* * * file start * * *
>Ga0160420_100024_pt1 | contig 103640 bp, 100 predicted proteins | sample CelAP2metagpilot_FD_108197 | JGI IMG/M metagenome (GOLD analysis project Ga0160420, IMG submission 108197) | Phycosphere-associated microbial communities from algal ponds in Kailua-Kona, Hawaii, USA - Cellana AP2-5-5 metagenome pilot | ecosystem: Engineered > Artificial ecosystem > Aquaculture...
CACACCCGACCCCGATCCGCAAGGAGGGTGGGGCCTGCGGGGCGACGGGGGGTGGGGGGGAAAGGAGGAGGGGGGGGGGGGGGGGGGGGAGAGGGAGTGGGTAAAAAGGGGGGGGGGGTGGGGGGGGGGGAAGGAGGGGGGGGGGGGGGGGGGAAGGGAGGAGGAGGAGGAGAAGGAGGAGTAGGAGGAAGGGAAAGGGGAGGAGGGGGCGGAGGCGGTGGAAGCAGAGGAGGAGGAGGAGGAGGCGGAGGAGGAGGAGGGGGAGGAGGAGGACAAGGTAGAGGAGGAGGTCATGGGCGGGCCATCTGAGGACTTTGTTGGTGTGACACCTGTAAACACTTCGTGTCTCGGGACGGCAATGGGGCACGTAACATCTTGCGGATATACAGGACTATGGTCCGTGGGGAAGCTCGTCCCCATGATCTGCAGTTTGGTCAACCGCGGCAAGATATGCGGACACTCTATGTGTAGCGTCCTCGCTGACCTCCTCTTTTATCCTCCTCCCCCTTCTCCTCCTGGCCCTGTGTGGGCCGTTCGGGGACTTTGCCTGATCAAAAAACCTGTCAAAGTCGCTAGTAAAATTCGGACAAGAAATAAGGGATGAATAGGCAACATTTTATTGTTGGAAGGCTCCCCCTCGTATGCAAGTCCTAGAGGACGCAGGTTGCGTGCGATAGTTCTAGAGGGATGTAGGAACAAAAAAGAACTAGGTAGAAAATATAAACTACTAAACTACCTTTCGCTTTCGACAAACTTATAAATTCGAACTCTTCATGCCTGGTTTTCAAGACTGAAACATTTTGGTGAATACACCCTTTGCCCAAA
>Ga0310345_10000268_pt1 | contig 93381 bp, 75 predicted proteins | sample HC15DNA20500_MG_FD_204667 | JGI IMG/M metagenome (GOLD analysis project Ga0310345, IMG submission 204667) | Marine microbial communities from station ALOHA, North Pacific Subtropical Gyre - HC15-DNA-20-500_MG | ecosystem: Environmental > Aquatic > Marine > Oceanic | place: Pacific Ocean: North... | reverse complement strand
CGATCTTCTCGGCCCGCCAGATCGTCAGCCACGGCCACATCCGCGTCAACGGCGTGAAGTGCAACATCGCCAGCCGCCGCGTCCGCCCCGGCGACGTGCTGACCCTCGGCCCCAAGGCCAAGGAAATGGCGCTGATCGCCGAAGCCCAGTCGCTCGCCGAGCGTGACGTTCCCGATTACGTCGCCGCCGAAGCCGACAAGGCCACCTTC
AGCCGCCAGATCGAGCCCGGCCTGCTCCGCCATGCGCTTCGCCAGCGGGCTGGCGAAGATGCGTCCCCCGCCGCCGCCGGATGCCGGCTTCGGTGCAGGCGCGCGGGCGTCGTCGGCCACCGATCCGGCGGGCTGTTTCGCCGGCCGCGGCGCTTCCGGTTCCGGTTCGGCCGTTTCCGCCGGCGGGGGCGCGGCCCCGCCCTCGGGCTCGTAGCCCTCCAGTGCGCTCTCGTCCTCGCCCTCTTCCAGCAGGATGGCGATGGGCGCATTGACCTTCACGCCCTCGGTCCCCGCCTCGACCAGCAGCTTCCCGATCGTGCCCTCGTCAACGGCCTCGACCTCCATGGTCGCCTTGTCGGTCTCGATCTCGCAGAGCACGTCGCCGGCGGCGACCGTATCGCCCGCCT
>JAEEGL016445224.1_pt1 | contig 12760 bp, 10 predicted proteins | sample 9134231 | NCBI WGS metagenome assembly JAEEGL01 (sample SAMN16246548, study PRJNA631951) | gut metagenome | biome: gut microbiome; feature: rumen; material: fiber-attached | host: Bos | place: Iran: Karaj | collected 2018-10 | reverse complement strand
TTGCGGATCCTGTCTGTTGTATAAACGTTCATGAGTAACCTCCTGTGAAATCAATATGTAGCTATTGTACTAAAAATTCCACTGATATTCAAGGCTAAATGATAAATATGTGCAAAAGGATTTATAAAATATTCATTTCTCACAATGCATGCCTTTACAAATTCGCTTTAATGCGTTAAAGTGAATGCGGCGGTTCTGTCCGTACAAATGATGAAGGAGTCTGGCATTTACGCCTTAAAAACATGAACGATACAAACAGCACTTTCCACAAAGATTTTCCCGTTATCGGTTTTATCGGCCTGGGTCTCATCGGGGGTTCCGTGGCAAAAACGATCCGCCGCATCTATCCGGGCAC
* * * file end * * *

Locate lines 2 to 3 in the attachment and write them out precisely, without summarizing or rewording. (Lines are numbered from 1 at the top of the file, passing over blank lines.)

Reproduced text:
CACACCCGACCCCGATCCGCAAGGAGGGTGGGGCCTGCGGGGCGACGGGGGGTGGGGGGGAAAGGAGGAGGGGGGGGGGGGGGGGGGGGAGAGGGAGTGGGTAAAAAGGGGGGGGGGGTGGGGGGGGGGGAAGGAGGGGGGGGGGGGGGGGGGAAGGGAGGAGGAGGAGGAGAAGGAGGAGTAGGAGGAAGGGAAAGGGGAGGAGGGGGCGGAGGCGGTGGAAGCAGAGGAGGAGGAGGAGGAGGCGGAGGAGGAGGAGGGGGAGGAGGAGGACAAGGTAGAGGAGGAGGTCATGGGCGGGCCATCTGAGGACTTTGTTGGTGTGACACCTGTAAACACTTCGTGTCTCGGGACGGCAATGGGGCACGTAACATCTTGCGGATATACAGGACTATGGTCCGTGGGGAAGCTCGTCCCCATGATCTGCAGTTTGGTCAACCGCGGCAAGATATGCGGACACTCTATGTGTAGCGTCCTCGCTGACCTCCTCTTTTATCCTCCTCCCCCTTCTCCTCCTGGCCCTGTGTGGGCCGTTCGGGGACTTTGCCTGATCAAAAAACCTGTCAAAGTCGCTAGTAAAATTCGGACAAGAAATAAGGGATGAATAGGCAACATTTTATTGTTGGAAGGCTCCCCCTCGTATGCAAGTCCTAGAGGACGCAGGTTGCGTGCGATAGTTCTAGAGGGATGTAGGAACAAAAAAGAACTAGGTAGAAAATATAAACTACTAAACTACCTTTCGCTTTCGACAAACTTATAAATTCGAACTCTTCATGCCTGGTTTTCAAGACTGAAACATTTTGGTGAATACACCCTTTGCCCAAA
>Ga0310345_10000268_pt1 | contig 93381 bp, 75 predicted proteins | sample HC15DNA20500_MG_FD_204667 | JGI IMG/M metagenome (GOLD analysis project Ga0310345, IMG submission 204667) | Marine microbial communities from station ALOHA, North Pacific Subtropical Gyre - HC15-DNA-20-500_MG | ecosystem: Environmental > Aquatic > Marine > Oceanic | place: Pacific Ocean: North... | reverse complement strand